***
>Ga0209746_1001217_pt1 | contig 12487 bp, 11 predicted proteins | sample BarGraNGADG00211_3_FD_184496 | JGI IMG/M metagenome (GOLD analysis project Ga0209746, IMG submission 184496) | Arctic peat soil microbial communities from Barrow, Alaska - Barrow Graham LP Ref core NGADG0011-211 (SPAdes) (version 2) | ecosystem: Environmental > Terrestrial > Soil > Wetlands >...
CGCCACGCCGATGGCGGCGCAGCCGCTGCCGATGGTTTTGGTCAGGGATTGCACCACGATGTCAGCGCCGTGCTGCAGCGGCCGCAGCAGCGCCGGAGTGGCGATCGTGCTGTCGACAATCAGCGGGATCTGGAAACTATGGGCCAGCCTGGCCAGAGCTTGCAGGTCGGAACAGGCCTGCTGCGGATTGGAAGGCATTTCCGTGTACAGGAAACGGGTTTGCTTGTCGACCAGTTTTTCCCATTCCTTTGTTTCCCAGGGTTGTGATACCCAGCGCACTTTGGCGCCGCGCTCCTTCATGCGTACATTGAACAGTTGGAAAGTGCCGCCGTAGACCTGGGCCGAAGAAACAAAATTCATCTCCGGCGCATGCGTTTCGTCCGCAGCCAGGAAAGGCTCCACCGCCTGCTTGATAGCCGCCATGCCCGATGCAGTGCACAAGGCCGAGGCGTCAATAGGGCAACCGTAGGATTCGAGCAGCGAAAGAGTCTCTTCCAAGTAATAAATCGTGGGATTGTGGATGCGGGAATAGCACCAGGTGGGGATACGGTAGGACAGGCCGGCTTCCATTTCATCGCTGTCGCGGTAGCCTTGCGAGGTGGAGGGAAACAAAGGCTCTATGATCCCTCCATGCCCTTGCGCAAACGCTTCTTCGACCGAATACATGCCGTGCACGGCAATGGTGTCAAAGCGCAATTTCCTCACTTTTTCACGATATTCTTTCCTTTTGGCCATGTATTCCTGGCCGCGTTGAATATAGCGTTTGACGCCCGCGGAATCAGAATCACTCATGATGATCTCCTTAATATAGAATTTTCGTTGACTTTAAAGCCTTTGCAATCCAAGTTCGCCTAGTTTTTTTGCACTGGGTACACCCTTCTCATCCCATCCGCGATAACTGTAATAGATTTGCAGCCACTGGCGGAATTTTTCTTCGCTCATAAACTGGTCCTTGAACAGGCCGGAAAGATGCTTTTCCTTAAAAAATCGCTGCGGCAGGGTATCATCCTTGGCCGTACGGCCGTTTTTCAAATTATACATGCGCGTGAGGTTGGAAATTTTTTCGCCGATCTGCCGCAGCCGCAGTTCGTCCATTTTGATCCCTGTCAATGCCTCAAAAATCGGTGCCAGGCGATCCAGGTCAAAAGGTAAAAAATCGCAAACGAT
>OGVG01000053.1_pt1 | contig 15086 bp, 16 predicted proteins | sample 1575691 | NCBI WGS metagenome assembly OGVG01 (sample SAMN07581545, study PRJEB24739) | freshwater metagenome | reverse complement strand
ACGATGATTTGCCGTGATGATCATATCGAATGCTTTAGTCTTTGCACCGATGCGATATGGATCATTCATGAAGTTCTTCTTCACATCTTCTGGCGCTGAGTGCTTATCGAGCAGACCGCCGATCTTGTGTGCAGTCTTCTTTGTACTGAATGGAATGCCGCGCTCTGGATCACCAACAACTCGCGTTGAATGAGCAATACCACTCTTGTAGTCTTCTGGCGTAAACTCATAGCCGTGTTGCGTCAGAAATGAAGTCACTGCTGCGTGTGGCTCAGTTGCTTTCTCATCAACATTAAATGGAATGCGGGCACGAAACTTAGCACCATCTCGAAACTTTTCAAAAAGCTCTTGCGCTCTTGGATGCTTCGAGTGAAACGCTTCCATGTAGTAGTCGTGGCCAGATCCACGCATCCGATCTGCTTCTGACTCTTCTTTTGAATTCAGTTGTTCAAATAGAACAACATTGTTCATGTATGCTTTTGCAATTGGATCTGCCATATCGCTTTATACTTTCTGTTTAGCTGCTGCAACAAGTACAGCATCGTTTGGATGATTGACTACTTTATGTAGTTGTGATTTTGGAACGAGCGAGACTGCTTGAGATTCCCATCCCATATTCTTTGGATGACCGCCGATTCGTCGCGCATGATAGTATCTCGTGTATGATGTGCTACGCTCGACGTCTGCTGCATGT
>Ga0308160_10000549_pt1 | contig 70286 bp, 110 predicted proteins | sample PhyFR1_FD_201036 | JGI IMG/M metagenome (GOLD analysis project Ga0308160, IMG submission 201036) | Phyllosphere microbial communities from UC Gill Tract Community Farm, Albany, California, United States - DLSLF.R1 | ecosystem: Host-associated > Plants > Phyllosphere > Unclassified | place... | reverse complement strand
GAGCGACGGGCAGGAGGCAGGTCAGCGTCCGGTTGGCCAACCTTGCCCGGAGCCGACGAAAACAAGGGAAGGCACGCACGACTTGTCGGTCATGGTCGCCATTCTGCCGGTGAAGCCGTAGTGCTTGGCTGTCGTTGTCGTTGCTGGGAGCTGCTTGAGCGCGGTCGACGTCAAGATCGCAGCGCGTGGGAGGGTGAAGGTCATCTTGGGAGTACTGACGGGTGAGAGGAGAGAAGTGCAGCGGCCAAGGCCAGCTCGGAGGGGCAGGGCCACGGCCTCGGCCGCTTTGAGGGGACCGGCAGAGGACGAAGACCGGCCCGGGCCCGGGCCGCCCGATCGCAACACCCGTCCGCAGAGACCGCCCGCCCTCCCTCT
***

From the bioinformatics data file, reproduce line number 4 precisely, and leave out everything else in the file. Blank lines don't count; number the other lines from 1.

ACGATGATTTGCCGTGATGATCATATCGAATGCTTTAGTCTTTGCACCGATGCGATATGGATCATTCATGAAGTTCTTCTTCACATCTTCTGGCGCTGAGTGCTTATCGAGCAGACCGCCGATCTTGTGTGCAGTCTTCTTTGTACTGAATGGAATGCCGCGCTCTGGATCACCAACAACTCGCGTTGAATGAGCAATACCACTCTTGTAGTCTTCTGGCGTAAACTCATAGCCGTGTTGCGTCAGAAATGAAGTCACTGCTGCGTGTGGCTCAGTTGCTTTCTCATCAACATTAAATGGAATGCGGGCACGAAACTTAGCACCATCTCGAAACTTTTCAAAAAGCTCTTGCGCTCTTGGATGCTTCGAGTGAAACGCTTCCATGTAGTAGTCGTGGCCAGATCCACGCATCCGATCTGCTTCTGACTCTTCTTTTGAATTCAGTTGTTCAAATAGAACAACATTGTTCATGTATGCTTTTGCAATTGGATCTGCCATATCGCTTTATACTTTCTGTTTAGCTGCTGCAACAAGTACAGCATCGTTTGGATGATTGACTACTTTATGTAGTTGTGATTTTGGAACGAGCGAGACTGCTTGAGATTCCCATCCCATATTCTTTGGATGACCGCCGATTCGTCGCGCATGATAGTATCTCGTGTATGATGTGCTACGCTCGACGTCTGCTGCATGT